Broiled butterflied chicken

Yield: 1 servings

Measure Ingredient
3 pounds Broiler-fryer chicken *
2 tablespoons Melted butter mixed with
1 teaspoon Olive oil or cooking oil.
\N \N Salt and freshly ground pepper.
1 pinch Of thyme, tarragon or mixed herbs, optional.
1 tablespoon Finely minced shallot or scallion
½ cup Chicken stock and/or dry white wine or French vermouth
1 \N Tb to 2 tb butter for enrichment, optional
\N \N * butterflied as described in the preceding paragraph.


This is a basic recipe that can be dressed up any way you like. This is one of the "Master" recipes in the book. She presents Master recipes for each category of food then offers variations on the themes.

I really like this book because it offers solid basics and then gets whimsical. It really lives up to its "The Way to Cook" title.

Of course you can broil a half chicken or chicken in parts, but when you want a handsome presentation at the table, butterfly is the way to go.

To butterfly a chicken. First remove the backbone by cutting down close to it on each side with a heavy knife or sturdy shears. Spread the chicken skin side up on your work surface and bang the breast with your fist to break the collarbones and some of the ribs; this flattens the chicken. Cut off the little nubbins at the wing elbows, and fold the wings akimbo by tucking the wing ends behind the shoulders. Then make a slit in the skin at either side of the breast tip. Push the knee of the drumstick firmly up under the armpit to loosen the join; then pull it down and insert the tip of the drumstick through the skin slit. The leg will be held in place.

For 4 servings:


A stout knife and/or shears for preparing the chicken; a basting brush; a baking dish about 1 inch deep (without rack) that will just hold the butterflied chicken easily.

Broiling - 25 to 30 minutes. Preheat the broiler. Brush the chicken all over with some of the butter and oil. Arrange it skin side down in the baking dish, and set it so the surface of the flesh is about 5 inches from the hot broiler element. After 5 minutes, brush the flesh, which should just be starting to brown, with the butter and oil. Baste again in 5 minutes ++ use the juices in the pan when the butter mixture is gone. Broil for another 5 minutes, then sprinkle lightly with salt, pepper, and optional herbs. Turn the chicken skin side up. Broil and baste 15 minutes or so more.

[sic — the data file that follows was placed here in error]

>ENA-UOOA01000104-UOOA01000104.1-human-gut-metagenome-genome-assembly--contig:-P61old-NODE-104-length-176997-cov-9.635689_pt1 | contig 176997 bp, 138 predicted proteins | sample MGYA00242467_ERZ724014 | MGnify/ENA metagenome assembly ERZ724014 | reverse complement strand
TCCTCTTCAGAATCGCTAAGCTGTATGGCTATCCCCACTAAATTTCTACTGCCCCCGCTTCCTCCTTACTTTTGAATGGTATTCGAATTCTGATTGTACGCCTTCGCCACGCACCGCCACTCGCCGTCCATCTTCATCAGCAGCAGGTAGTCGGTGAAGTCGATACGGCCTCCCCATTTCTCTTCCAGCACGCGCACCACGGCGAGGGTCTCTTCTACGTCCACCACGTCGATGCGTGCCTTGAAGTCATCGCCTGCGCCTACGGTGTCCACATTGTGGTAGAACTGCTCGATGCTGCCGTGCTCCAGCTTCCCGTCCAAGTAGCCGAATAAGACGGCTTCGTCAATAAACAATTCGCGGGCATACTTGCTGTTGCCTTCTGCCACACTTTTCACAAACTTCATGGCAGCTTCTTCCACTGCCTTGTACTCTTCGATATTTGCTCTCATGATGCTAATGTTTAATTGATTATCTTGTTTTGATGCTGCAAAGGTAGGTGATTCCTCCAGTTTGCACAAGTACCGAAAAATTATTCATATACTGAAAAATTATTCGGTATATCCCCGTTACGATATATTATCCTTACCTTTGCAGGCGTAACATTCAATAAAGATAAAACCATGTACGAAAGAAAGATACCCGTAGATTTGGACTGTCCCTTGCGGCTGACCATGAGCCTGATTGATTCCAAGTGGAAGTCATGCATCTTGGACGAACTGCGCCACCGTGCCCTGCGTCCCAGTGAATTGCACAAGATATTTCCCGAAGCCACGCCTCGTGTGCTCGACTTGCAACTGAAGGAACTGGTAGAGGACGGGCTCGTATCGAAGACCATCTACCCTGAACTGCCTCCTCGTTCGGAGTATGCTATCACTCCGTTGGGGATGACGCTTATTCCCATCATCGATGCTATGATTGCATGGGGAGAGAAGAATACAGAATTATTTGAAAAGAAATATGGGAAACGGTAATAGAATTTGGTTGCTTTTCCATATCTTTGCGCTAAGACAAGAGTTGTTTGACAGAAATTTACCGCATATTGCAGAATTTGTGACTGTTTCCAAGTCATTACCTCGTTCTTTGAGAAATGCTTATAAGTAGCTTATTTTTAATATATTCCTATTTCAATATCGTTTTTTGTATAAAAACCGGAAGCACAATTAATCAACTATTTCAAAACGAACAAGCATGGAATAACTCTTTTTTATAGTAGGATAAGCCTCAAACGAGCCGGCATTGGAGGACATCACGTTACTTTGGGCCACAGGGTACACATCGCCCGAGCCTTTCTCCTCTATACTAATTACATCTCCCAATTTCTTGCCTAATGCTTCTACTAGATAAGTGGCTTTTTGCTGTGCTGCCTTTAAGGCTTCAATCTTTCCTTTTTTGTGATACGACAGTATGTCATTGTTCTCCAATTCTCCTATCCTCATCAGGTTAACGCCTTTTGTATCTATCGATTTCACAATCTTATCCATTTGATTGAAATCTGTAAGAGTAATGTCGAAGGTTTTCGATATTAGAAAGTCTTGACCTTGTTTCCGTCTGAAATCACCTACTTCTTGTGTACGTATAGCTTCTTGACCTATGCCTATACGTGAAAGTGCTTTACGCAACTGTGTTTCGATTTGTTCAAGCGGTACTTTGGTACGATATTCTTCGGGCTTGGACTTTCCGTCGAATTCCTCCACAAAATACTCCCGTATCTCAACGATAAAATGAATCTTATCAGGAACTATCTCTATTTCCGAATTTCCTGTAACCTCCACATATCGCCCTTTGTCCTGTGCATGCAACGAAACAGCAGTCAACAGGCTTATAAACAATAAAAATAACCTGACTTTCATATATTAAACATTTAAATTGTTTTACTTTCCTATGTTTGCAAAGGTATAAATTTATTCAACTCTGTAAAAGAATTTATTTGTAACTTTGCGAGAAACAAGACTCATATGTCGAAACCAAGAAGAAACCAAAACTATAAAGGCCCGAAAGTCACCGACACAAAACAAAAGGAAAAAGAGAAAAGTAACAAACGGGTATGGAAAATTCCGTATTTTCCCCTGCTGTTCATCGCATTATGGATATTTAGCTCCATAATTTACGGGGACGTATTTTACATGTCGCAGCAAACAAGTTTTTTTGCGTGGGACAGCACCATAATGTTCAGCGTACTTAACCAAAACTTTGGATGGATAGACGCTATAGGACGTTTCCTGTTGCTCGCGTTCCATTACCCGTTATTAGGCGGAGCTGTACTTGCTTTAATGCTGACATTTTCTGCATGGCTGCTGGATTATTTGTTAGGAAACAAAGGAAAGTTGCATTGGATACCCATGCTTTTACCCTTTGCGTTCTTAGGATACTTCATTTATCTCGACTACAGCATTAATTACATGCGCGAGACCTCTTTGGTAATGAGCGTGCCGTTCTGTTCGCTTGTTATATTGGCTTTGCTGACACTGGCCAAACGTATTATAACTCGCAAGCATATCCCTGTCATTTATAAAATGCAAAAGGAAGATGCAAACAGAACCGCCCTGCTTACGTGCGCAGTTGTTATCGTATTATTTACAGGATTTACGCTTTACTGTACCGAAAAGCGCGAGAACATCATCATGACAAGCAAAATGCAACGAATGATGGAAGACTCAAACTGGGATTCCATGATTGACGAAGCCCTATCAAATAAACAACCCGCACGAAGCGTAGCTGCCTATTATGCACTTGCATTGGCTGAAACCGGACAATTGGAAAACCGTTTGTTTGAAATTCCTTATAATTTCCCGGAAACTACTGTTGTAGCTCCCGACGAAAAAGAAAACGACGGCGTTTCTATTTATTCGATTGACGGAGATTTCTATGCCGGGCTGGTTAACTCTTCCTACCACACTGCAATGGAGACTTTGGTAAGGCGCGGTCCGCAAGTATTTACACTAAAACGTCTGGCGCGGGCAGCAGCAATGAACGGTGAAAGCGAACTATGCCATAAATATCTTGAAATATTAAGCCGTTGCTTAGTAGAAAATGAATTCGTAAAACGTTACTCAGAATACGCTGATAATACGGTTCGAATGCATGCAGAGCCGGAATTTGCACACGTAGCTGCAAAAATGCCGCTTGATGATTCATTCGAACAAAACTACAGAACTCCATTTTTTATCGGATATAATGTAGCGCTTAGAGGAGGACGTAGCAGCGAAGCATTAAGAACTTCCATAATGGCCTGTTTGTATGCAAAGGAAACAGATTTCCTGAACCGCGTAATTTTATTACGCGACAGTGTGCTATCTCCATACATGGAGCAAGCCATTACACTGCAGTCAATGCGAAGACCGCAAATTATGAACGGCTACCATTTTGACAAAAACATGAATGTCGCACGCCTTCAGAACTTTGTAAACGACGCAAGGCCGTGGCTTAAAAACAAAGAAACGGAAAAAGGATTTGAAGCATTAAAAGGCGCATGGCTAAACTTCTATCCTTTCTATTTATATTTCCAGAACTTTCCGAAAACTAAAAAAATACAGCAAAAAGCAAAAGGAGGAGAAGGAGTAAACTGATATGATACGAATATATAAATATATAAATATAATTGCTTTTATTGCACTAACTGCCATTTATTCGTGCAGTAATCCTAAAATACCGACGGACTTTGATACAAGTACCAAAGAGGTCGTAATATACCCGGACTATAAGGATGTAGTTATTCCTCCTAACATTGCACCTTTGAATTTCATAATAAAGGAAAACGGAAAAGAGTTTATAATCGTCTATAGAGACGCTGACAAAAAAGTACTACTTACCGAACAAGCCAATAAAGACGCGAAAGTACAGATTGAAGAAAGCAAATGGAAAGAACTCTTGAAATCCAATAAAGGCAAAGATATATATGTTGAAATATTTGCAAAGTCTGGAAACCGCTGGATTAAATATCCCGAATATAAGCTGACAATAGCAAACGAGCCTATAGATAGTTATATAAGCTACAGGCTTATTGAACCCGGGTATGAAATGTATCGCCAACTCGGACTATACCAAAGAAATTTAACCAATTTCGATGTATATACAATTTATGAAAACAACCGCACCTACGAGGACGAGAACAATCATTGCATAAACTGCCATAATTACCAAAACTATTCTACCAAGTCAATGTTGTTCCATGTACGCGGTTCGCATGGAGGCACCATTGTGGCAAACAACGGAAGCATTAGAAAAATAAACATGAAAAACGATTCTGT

When is it done? The chicken is nearly done when brown juices begin to appear in the pan. It is definitely done when the drumsticks feel tender, and, when the thickest part is pricked with the sharp tines of a kitchen fork, the juices run clear yellow. Do not overcook.

SAUCE: Remove the chicken to a hot platter; cover to keep warm the few minutes required for the optional sauce. Skim fat off the cooking juices, stir in the chopped shallot or scallion, and saute a moment on top of the stove. Add the liquid and boil rapidly, scraping into it any coagulated cooking juices. When reduced almost to a syrup, swirl in the butter. Pour the sauce over the chicken.

SERVING: To carve, cut straight down one side of the breastbone to separate the chicken in two lengthwise. Grab under one of the knees with your fork to lift it up, slit the skin front and back, and bend the knee back at right angles to break open the joint at the small of the back. Then cut through the ball joint to separate the thigh from the carcass. Separate drumsticks from thighs at the knee joints.

Remove the wings along with a lengthwise strip of meat from the lower third of the breast, to make meaningful servings. You now have 2 drumsticks, 2 things, 2 wings with a breast strip, and 2 breast sections ++ everyone has a little selection of both dark and light.

Suggested accompaniment to broiled chicken. You could serve broiled tomatoes, sauteed potatoes, and a green vegetable, or be more elaborate with an eggplant dish such as a souffle, or a ratatouille.

Another idea is a hot corn salad. For wine, either a sturdy white wine like a chardonnay or sauvignon, or a light red such as a pinot noir or Beaujolais.

From "The Way to Cook", Julia Child, Alfred Knopf, 1989. ISBN 0-394-53264-3

Posted by Stephen Ceideberg; September 13 1992.

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